FDIC rejects report that Signature Bank buyer must give up crypto
Editor’s note: This story has been updated to reflect the FDIC’s denial of Reuters’ report on Thursday.
The Federal Deposit Insurance Corporation has dismissed reports that potential buyers of Signature Bank must stop doing business with crypto.
The FDIC responded to one Reuters report citing two anonymous sources who claimed that the buyer of Signature Bank had to agree to give up all crypto operations at the bank. After publication, an FDIC spokesperson told the news service that it “would not require divestment of crypto activities as part of any sale,” pointing to earlier comments by Chairman Martin Gruenberg that the FDIC does not want to prohibit any particular activity by banks. .
Initial reports that the FDIC forced Signature Bank’s buyer to abandon crypto activities appeared to confirm suspicions that regulators were targeting the bank because it did business with the crypto industry — prompting a furious response from the industry in question.
Earlier this week, Barney Frank, an ex-congressman who helped write the Dodd-Frank Act, said: CNBC that banking regulators shut down the bank for sending “a very strong anti-crypto message.” Frank also served on the Signature Bank board of directors.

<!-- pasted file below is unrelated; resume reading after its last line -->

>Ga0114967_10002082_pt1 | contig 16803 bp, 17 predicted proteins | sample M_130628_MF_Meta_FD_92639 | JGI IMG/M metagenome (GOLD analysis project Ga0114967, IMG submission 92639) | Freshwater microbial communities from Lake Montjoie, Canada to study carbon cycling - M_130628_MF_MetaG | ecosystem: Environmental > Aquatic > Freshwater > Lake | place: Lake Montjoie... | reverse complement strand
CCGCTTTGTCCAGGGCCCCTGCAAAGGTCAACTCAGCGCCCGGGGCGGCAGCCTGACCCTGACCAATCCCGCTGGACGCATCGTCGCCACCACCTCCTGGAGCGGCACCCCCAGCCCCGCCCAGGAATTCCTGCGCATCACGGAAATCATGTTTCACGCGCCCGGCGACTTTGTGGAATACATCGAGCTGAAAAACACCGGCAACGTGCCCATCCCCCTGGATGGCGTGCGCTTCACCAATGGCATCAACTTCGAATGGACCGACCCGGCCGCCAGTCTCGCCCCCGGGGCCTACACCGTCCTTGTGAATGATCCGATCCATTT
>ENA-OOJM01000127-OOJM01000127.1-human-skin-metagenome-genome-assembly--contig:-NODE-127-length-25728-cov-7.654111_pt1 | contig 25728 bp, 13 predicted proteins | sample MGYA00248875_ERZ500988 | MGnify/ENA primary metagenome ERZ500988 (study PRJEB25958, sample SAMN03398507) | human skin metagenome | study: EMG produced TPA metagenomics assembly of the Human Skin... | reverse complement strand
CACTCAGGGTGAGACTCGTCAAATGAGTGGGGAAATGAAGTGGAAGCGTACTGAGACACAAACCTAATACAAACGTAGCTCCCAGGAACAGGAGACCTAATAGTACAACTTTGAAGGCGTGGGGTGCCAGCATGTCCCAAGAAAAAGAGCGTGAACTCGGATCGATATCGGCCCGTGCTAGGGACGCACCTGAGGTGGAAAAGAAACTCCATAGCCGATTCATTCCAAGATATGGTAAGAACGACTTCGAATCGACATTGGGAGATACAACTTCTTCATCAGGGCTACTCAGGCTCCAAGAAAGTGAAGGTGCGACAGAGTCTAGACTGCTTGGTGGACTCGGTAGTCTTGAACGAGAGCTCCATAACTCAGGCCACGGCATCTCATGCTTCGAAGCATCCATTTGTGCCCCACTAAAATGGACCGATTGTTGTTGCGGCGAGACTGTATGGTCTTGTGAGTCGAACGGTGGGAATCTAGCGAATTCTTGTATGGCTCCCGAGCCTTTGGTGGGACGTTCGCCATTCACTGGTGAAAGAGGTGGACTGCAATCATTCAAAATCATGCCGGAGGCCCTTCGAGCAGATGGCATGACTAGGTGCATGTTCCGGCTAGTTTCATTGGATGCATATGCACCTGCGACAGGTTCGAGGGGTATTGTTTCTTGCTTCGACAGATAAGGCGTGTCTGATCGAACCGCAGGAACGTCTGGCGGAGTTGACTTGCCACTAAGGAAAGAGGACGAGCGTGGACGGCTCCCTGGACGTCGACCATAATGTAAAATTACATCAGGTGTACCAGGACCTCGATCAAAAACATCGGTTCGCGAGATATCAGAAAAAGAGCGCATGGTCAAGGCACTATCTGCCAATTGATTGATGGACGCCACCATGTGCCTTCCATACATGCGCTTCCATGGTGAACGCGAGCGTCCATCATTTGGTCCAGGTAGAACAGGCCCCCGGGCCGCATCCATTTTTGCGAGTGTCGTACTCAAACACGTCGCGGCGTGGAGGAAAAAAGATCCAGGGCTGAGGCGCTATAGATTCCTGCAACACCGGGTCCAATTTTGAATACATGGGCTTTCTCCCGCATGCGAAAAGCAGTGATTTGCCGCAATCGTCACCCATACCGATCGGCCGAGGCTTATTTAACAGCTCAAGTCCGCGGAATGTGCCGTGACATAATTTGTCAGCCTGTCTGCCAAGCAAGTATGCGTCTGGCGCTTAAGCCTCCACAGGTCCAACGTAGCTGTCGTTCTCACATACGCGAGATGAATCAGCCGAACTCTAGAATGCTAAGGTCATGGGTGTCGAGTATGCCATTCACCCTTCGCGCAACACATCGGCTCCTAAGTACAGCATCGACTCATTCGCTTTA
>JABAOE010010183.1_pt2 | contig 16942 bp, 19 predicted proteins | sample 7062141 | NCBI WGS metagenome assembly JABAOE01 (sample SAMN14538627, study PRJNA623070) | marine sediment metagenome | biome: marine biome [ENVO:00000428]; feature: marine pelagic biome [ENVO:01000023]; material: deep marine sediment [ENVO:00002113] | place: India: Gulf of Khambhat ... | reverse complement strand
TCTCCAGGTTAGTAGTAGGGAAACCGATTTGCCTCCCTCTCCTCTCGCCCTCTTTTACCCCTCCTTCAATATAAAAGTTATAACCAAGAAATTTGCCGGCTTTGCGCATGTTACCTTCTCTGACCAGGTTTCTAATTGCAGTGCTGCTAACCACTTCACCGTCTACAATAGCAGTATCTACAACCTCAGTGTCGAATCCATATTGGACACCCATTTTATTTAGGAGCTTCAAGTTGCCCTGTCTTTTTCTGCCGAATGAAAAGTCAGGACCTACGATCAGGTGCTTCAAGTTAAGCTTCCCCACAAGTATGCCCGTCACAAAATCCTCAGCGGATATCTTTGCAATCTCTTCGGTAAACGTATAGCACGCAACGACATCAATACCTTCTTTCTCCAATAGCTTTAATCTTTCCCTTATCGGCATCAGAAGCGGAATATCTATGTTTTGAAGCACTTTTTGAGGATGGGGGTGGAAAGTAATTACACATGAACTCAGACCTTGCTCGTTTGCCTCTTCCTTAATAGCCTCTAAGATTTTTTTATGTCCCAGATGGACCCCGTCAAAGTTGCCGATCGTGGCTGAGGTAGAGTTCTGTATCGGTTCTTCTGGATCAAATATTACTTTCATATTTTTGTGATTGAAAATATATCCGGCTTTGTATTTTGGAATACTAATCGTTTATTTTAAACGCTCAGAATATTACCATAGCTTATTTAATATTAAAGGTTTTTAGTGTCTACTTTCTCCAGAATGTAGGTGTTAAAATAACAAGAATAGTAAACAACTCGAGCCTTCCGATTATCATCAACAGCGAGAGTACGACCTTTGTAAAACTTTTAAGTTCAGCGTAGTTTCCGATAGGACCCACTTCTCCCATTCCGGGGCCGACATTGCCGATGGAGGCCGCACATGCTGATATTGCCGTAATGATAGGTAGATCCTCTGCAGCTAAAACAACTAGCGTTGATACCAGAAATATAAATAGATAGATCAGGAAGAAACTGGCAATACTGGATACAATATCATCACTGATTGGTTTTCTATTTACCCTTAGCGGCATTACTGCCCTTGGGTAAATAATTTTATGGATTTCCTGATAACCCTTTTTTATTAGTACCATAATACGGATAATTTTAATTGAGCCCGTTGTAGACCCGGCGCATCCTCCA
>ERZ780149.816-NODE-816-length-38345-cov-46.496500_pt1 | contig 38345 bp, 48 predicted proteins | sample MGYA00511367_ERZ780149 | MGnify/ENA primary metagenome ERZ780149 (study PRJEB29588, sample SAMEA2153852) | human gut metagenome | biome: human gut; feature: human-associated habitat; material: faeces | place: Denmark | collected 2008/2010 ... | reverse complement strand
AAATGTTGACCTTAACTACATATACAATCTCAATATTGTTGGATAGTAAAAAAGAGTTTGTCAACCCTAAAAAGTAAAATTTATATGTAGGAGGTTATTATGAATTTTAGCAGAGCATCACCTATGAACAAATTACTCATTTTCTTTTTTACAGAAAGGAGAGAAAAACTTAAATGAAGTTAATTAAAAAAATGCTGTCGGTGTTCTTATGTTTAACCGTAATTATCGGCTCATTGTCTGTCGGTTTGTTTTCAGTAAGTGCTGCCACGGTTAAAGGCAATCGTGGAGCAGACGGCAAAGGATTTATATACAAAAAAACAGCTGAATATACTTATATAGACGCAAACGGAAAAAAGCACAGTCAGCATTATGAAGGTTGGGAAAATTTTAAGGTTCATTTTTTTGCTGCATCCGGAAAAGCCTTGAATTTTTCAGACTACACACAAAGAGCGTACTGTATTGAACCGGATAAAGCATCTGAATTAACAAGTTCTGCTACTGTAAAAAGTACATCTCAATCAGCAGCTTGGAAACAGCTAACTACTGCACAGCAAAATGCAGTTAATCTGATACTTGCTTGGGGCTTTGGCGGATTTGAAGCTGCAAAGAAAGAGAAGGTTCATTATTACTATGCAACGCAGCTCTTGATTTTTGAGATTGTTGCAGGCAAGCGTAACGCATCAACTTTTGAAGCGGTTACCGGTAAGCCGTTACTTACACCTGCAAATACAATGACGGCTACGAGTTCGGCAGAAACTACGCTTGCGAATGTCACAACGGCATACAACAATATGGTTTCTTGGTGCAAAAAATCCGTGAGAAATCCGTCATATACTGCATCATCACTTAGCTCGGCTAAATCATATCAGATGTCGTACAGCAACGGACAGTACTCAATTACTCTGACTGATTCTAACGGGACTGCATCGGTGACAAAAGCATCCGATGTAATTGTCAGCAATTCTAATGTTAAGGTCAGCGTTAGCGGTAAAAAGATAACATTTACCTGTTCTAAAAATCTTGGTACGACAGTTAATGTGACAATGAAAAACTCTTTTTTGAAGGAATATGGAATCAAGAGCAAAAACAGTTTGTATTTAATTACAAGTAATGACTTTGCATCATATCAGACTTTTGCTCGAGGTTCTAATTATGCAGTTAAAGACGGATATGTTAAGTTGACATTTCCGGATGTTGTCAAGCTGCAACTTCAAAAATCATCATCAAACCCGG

The New York Department of Financial Services was quick to reject his claim, saying in a statement that the decision to place Signature in the estate “was based on the current status of the bank and its ability to conduct business in a safe and sound manner .”
Only bidders with an existing bank charter will be allowed to review the bank’s finances before making an offer, according to Reuters.
The FDIC said it will accept bids through Friday for Signature Bank, which it closed on Sunday, and Silicon Valley Bank, which it shut down on March 10. For Silicon Valley Bank, or SVB, this will be the regulator’s second attempt to sell the institution after a failed auction on Sunday.
The FDIC tried to sell what’s left of SVB over the weekend, but couldn’t find a buyer willing to buy the entire bank. The sources said Reuters that the FDIC would prefer to auction off both banks in their entirety, but would entertain bids for individual parts if unsuccessful.
Signature Bank shares began trading on the Nasdaq under the ticker SBNY in 2004. In early 2022, the stock price reached an all-time high of $365.71 per share.
The bank also offered an instant settlement network for digital payments, Signet, which was a rival to a similar service at Silvergate Bank.
When Nasdaq suspended trading on SBNY on March 10, the company’s shares were trading at $70.